D.C.

Kwame Brown pleads guilty to bank fraud charges

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Former D.C. Council Chairman Kwame Brown pleaded guilty to charges of bank fraud in D.C. court Friday.

PHOTOS: D.C. area political scandals

PHOTOS: D.C. area political scandals 8 Photos
PHOTOS: D.C. area political scandals

Brown also admitted to a misdemeanor campaign finance violation.

Brown resigned Wednesday after prosecutors accused him of falsifying his income to obtain loans from a D.C.-area bank.

Brown appeared both apologetic and defiant as he addressed reporters, noting that prosecutors had not charged him with stealing or misusing any campaign funds despite a long-running federal investigation.

He appeared to choke up as he apologized to his family and the public.

"It has been a long and difficult journey," he said. "Today, I am taking the first step in regaining the trust of the people I love and serve."

The U.S. Attorney filed a misdemeanor campaign violation charge in D.C. Superior Court Thursday against Brown, linked to his 2008 re-election campaign. Prosecutors are accusing him of authorizing a relative, believed to be his brother, Che Brown, to open a "side account" and make withdrawals.

Brown apologized for his actions, saying in a letter that he had made some "very serious mistakes in judgment."

Amidst Brown stepping down from his post, city leaders are trying to reassure residents that D.C. government is still strong.

“I don't think there's widespread corruption here,” said Mayor Vincent Gray. “I think before people jump to conclusions look at how city is running and it’s running very well.”

The remaining councilmembers are scheduled to meet next week to select a new interim chairman from the four at-large members.

Corrupt officials have been brought down in other places, but the problem is magnified in a city where the governing body has only 13 members, effectively functions as a state legislature and operates less than three blocks from the White House.

"Whatever it's resignations, investigations, whatever it is - I think it's had a very bad effect," said Councilmember Mary Cheh, now the panel's acting chairwoman. "People are feeling demoralized, I think they're feeling disappointed."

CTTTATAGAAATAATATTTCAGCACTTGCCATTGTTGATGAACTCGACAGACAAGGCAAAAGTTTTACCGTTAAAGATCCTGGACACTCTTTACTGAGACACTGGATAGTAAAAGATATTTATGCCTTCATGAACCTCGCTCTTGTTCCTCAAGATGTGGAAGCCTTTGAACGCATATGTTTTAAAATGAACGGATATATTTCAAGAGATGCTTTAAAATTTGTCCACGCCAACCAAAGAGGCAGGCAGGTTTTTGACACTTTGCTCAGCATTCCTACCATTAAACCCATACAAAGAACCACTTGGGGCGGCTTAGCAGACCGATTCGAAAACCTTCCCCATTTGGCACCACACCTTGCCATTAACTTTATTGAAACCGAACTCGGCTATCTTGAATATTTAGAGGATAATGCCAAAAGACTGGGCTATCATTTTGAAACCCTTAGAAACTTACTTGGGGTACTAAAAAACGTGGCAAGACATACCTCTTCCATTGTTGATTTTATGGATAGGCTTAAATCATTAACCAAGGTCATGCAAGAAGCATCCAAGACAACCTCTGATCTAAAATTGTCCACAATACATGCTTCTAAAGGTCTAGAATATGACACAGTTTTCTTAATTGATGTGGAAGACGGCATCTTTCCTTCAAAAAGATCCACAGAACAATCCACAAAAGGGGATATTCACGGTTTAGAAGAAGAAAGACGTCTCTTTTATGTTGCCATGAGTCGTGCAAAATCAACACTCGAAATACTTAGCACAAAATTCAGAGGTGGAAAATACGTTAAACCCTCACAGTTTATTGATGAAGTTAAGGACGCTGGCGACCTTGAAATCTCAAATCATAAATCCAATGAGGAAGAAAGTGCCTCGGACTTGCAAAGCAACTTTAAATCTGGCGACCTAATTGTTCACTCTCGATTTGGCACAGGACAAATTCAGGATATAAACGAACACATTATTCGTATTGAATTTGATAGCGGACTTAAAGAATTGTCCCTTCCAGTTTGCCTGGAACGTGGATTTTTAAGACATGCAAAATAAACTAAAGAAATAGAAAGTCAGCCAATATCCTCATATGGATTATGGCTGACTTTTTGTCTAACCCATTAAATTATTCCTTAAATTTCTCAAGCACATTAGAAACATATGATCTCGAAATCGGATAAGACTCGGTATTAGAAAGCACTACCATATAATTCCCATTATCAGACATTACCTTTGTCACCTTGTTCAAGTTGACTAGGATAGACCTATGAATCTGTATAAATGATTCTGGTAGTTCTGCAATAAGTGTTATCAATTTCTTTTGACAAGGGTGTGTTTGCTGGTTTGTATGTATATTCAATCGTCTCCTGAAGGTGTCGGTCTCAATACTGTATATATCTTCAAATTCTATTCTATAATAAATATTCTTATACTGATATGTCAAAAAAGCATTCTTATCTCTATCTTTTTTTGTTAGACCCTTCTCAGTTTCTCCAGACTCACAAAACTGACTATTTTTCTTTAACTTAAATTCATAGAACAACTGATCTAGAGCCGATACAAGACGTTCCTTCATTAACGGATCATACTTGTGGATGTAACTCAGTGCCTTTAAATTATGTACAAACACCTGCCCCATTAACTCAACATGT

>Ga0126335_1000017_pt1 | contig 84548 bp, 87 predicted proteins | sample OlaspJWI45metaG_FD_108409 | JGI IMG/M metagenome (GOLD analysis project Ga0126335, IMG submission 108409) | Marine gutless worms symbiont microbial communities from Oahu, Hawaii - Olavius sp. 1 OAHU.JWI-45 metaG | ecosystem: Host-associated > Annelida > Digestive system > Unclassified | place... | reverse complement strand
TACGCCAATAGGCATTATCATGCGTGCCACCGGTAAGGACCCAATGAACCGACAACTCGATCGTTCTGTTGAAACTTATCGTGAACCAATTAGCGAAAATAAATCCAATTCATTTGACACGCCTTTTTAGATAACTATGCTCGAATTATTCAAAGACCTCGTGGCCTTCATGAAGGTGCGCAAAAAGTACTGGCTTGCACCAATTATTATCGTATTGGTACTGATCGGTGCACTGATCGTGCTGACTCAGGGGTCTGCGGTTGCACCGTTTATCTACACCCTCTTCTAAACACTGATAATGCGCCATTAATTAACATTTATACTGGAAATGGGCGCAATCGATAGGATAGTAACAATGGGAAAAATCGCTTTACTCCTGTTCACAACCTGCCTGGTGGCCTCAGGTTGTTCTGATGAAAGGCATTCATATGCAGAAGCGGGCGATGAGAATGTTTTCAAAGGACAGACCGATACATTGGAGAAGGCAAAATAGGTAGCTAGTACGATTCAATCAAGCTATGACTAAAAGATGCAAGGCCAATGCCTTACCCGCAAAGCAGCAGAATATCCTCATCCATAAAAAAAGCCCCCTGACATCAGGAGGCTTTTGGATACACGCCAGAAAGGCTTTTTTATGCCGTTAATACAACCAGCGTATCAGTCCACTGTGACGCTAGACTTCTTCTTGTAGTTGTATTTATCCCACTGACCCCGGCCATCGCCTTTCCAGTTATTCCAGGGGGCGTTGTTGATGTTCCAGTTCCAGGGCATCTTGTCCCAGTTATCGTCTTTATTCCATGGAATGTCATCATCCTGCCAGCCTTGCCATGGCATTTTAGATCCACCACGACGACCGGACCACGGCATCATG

Cheh said the investigations risk setting back the goal of gaining more autonomy for district residents.

Brown faces up to six months in prison, as well as a possible maximum fine of $5,000, for the bank fraud charge per an agreement between the parties, U.S. Attorney Ronald C. Machen, Jr. said. The campaign finance charge carries the same punishment.

"For the second time this year, a member of the D.C. Council has pled guilty to a felony offense and been forced to resign," Machen said. "The people of the District of Columbia deserve better from their elected officials. Today's pleas take us one step closer to a culture of integrity and accountability that will not tolerate politicians engaging in dishonesty and self dealing."

The charges come five months after another councilmember, Harry Thomas Jr., resigned and pleaded guilty to embezzling more than $350,000 in government funds earmarked for youth sports and arts.

He was sentenced to more than three years in prison. Last month, two former Gray campaign aides pleaded guilty to charges arising from the 2010 mayoral race.

One aide admitted lying to the FBI about straw donations to a minor candidate in the race. The other aide admitted funneling money and destroying evidence of the transactions.

The payments were intended to keep the candidate, Sulaimon Brown, in the race so he could continue assailing then-Mayor Adrian Fenty as he sought reelection.

The Associated Press contributed to this report.

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